Under no circumstances does any of this information and interpretation minimize the suffering of the Israelites.  It is only meant to illuminate their conditions so we can appreciate a more accurate picture that began the book of Exodus.  The Israelites probably suffered horrific conditions that might have been worse than those of a slave.

References:

(1)        Blue Letter Bible, Lexicon H5650

(2)        Blue Letter Bible, Lexicon H5656

(3)        Israel’s Enslavement, Chabad.org, Our People by Jacob Isaacs, Kehot Publication Society  

(4)        Blue Letter Bible, Lexicon H4522

(5)        Michael Carasik, Were the Israelites Enslaved in Egypt? Jewish Ideas Daily, April 6, 2012

Jesus Could Not Have Atoned for Our Sins

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By: William J Jackson

Jesus Could Not Have Atoned for Our Sins.

Easter blots out Passover in our culture. It’s sad because YHVH said to remember His Passover from generation to generation (Exodus 12:14, 17, 24, 13:9-10, 2 Kings 23:21). However, in Christianity Easter is very important because the Christian messiah is credited for removing the sins of his followers( 1 Peter 1:18, 1 Corinthians 6:20, Romans 6:18, 8:2 ). In short, Jesus, has taken the place of the Israelites sacrificial lamb. Ironically, the lamb in Exodus 12 was slaughtered for it’s blood to put on the doorframe so the angel of death would “Passover” (Pesach) the homes of believers. Call it a mark of faith. It seems, this lamb, has been tangled up with the lamb sacrificed for atonement. This sacrificial lamb would be talked about a year after the Passover and some 450 miles away (1) in the book of Leviticus chapter 4. The piece that makes Jesus important is the atoning for the sins of those who believe in him. What does the Tanakh (Old Testament) say about somebody paying your sins?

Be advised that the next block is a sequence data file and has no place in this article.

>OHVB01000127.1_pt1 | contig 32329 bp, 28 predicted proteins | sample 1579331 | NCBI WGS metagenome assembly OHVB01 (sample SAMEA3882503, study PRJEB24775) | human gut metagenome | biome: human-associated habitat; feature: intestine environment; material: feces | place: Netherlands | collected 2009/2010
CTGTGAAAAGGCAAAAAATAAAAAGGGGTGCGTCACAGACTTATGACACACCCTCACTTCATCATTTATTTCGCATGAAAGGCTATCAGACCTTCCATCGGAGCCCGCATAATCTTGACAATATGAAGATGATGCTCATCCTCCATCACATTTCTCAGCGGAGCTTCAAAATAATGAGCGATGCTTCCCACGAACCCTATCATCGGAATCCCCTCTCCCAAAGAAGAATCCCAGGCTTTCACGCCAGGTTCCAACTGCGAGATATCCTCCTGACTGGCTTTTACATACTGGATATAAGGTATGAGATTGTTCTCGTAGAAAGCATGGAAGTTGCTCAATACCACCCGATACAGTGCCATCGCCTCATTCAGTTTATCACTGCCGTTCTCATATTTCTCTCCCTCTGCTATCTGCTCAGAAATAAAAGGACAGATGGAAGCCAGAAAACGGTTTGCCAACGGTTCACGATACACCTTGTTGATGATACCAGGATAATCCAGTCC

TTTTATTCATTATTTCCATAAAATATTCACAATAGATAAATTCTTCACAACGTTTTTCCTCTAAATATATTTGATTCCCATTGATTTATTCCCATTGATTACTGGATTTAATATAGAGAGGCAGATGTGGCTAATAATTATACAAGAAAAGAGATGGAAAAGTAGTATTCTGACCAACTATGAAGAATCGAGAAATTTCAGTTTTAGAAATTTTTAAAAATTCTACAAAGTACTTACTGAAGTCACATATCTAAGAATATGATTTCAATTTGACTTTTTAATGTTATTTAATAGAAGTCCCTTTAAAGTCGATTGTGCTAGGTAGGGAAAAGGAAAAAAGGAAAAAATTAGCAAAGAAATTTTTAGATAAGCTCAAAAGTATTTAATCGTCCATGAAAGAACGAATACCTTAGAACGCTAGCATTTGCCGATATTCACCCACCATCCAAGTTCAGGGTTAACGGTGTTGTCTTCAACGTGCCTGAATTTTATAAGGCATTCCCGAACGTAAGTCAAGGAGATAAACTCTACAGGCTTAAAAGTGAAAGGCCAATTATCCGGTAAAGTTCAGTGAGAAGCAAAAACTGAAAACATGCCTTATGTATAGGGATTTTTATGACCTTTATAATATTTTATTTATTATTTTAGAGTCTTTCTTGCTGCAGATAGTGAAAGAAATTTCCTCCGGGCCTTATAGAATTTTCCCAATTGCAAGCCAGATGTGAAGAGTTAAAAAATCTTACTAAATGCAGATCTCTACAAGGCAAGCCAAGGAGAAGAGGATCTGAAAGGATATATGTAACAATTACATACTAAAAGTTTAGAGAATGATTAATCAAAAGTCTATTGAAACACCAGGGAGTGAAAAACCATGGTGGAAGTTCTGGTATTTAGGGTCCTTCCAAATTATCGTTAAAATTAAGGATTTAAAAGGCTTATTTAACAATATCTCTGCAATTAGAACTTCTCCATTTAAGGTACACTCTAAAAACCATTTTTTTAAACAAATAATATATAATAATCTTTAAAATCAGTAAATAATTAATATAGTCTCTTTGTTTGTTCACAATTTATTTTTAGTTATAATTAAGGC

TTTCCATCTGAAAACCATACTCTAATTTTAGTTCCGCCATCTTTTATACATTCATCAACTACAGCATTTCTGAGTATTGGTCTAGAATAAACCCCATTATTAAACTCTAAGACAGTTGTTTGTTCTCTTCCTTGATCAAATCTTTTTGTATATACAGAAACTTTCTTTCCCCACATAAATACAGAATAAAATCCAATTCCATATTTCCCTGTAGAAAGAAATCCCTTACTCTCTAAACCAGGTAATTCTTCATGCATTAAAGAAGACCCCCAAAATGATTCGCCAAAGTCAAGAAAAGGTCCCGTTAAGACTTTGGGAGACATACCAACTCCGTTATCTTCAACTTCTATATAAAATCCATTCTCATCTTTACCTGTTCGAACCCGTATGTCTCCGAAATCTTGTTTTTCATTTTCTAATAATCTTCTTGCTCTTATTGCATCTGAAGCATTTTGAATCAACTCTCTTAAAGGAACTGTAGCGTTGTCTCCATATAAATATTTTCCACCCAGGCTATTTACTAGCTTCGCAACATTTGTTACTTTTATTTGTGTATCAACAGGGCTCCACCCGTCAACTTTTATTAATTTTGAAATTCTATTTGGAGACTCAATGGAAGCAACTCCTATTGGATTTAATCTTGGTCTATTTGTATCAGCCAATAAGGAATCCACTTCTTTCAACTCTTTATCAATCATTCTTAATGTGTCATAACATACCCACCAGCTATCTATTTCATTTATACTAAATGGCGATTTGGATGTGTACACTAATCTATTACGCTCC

The Tanakh is pretty clear that everyone shall die of there own sins (Deuteronomy 24:16, Jeremiah 31:28-29, 2 Chronicles 25:4, 2 Kings 14:5-6), meaning no one can take that responsibility from us. The first time we see someone trying to interceded with their own life for somebody else’s sins is Moses. This happened right after the golden calf incident (Exodus 32:1-20). Moses went to YHVH to exchange his life for the Israelites who sinned (Exodus 32:31-32). YHVH was quick to turn him down by saying “…I will punish them for their sin” (Exodus 32:34). So not even Moses can blot out somebody else’s sin.

You see, us dealing with our sins is part of the growing process. Lets go back to the beginning when Adonai accepted Abel’s sacrifice and not Cain’s. If you remember, Cain became pretty angry (Genesis 4:4-5). So, Adonai counseled Cain on his attitude problem (Genesis 4:6). Adonai didn’t tell Cain that he would take his sin from him, He didn’t even tell Cain just to surrender his anger. Adonai told Cain to master over his sin (Genesis 4:7). Part of dealing with our sin is growing and maturing, so hopeful through our true repentance (teshuvah, 2), we move on. HaShem’s word tells us that the righteous man will fail again and again; but through YHVH’s word, he will prevail (Proverbs 24:16, Psalm 34:20, 37:24, Job 5:19). Life is a learning curve, we don’t just change we evolve. It’s not about handing over our responsibilities, it’s about battling and succeeding over sin.